Tip: wipe the cocktail sticks on a tissue after dipping into the icing, ready for when you need more colour so you don't get icing in your food colours!
4. Hold the biscuit carefully between two or three fingers, and 'drop' it into the bowl of icing - you can keep hold of the biscuit if you like but just make sure that all the edges have been pressed down softly so they're fully covered.
Tip: You'll know if your icing is too runny if the biscuit starts to sink too quickly and you're unable to pick it up easily.
5. Carefully lift the biscuit by gripping the edges softly - it will almost feel like you're peeling it away from the icing but don't lift it completely. You need to shake the excess icing off slightly before lifting it higher, so that you don't get icing that falls over the side. (Note in the last picture, the icing falls back on to the biscuit - if there was too much excess, it would have fallen over the side.)
6. Tap the biscuit against the counter gently to smooth out any uneven icing, then with a scribe tool or a cocktail stick, pop any air bubbles that appear.
8. Repeat step 2 depending on whether you would like to add more colour, but usually I can dip 2/3 biscuits before having to add more - the more colour you use, the more vibrant the design will be.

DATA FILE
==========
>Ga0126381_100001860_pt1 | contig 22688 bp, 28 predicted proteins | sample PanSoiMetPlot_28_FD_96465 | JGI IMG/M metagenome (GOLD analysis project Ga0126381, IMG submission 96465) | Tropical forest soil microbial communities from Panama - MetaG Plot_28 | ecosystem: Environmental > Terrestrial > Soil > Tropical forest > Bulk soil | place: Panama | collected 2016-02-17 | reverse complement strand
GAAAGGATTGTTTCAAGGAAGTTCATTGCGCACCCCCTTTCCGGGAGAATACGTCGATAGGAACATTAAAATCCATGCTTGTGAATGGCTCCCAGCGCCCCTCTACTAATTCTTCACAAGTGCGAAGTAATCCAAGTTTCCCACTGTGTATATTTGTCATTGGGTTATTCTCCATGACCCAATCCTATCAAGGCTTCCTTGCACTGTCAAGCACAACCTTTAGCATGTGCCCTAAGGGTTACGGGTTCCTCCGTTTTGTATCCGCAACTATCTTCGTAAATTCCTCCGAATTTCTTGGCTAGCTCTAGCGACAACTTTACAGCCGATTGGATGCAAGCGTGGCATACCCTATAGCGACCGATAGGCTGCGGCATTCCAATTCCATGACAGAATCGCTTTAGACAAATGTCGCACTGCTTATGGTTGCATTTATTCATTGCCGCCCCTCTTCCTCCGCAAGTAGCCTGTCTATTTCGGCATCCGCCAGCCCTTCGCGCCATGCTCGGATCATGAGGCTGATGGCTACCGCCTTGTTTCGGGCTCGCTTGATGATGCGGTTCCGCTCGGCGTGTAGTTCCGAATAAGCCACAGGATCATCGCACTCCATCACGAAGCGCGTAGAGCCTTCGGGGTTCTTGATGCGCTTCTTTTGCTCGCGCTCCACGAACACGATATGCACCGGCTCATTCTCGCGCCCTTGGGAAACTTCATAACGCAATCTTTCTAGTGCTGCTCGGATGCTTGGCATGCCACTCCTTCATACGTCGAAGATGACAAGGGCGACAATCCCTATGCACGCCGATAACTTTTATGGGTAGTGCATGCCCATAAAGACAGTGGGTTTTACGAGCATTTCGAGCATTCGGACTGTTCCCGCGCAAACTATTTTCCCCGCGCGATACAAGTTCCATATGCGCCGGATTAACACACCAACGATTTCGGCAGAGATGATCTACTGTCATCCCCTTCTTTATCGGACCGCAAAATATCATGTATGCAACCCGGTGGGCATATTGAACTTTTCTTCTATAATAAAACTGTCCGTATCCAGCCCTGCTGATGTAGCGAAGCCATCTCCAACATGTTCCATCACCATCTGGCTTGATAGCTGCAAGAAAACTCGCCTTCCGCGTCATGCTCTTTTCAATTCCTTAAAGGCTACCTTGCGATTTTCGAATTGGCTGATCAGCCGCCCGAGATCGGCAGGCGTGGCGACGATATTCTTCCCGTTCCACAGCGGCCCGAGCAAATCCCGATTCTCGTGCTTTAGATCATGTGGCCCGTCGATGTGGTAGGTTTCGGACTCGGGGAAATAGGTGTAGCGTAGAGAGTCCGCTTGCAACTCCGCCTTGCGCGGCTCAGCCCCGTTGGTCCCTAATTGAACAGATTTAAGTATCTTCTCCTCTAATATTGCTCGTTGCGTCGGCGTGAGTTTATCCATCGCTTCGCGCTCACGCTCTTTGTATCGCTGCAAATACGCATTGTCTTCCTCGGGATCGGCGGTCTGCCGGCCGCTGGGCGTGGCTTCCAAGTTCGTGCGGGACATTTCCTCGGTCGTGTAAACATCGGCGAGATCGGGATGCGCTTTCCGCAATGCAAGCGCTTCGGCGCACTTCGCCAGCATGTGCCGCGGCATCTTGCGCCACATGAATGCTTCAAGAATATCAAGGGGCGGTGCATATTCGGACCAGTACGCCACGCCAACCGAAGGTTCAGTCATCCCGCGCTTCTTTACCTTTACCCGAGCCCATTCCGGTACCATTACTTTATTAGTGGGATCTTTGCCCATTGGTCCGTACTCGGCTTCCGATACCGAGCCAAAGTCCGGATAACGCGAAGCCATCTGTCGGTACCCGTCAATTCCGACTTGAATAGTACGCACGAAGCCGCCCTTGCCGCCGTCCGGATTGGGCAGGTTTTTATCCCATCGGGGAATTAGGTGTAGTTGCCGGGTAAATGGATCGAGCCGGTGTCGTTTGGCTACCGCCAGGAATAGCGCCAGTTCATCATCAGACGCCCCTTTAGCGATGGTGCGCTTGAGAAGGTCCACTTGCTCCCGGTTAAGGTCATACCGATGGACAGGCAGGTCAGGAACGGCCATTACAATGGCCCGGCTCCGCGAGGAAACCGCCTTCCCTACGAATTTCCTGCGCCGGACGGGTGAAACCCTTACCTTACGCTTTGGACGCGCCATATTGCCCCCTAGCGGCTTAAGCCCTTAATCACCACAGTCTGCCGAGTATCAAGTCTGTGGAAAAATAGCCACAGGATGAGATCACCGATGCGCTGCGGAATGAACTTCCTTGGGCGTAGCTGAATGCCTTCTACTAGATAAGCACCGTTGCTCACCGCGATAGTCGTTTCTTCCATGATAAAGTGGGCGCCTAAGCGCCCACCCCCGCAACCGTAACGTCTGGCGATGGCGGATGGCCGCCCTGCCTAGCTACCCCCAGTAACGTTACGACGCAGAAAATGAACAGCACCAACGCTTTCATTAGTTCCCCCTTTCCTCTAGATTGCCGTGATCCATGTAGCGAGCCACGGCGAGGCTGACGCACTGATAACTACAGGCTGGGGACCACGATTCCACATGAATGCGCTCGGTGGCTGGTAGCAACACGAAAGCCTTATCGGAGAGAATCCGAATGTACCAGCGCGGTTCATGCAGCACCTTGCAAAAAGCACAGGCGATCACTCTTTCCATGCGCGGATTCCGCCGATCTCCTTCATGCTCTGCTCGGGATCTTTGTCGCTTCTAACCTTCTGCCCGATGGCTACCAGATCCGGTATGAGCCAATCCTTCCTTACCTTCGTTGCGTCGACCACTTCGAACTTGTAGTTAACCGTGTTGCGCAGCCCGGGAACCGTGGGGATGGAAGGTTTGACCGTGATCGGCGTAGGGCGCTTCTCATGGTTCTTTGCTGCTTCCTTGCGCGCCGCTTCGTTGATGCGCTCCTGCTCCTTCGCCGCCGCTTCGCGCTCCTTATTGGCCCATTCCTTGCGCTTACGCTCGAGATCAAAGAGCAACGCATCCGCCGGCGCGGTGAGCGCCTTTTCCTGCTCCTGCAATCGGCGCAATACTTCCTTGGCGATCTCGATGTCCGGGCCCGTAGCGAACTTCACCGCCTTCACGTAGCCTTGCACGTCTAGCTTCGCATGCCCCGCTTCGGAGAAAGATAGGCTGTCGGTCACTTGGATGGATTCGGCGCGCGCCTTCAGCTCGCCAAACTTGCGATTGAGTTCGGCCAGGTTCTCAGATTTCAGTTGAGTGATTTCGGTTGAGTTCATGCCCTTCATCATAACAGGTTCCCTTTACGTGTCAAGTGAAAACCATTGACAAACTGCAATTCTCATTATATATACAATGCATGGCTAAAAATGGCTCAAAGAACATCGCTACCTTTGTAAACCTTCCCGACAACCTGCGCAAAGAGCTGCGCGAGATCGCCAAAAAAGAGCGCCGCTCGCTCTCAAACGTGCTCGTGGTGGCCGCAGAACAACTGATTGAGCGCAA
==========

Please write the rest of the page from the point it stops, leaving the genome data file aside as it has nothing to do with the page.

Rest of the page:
9. And there you have it! Quick and easy (after a little practise) marbled biscuits!
Optional step 10. If I'm making a set of biscuits where some will have a plain background, I'll always mix the remaining icing to make the perfect neutral shade which matches the marbled effect and that way you're not wasting icing either!
So there it is, in the best way I could describe the steps, how to decorate biscuits with a marbled effect. Personally I find that this is the quickest and easiest way to flood biscuits, but I know that a lot of people struggle to perfect it, so here are a few tips which I hope will help.
1. Yes, I do find having longer nails helps to grip the biscuit (this may sound really silly but I only realised after somebody messaged me on Instagram, asking if it did)
2. Practice achieving the right consistency first. Trust me, it will be so worth it rather than ending up with icing dripping over the edge.
3. It's better to have a thicker consistency than super runny - try using the back of a spoon against the icing, and lift it up to see whether the peak is too stiff or too soft.
4. Let the biscuits air dry just like you would with regular ones.
5. If the colours become a little dull when they dry, that's completely normal! They're always more vibrant when wet so don't worry if you feel like they've lost a little colour when they dry, it shouldn't be too much anyway.
I'm sure there are a few more questions that you all have in regards to this technique, so feel free to comment below or email me and I'll be sure to get back to you! And keep tagging me when you give these a go, I love seeing all of your guys work inspired by mine.
Much love and happy baking~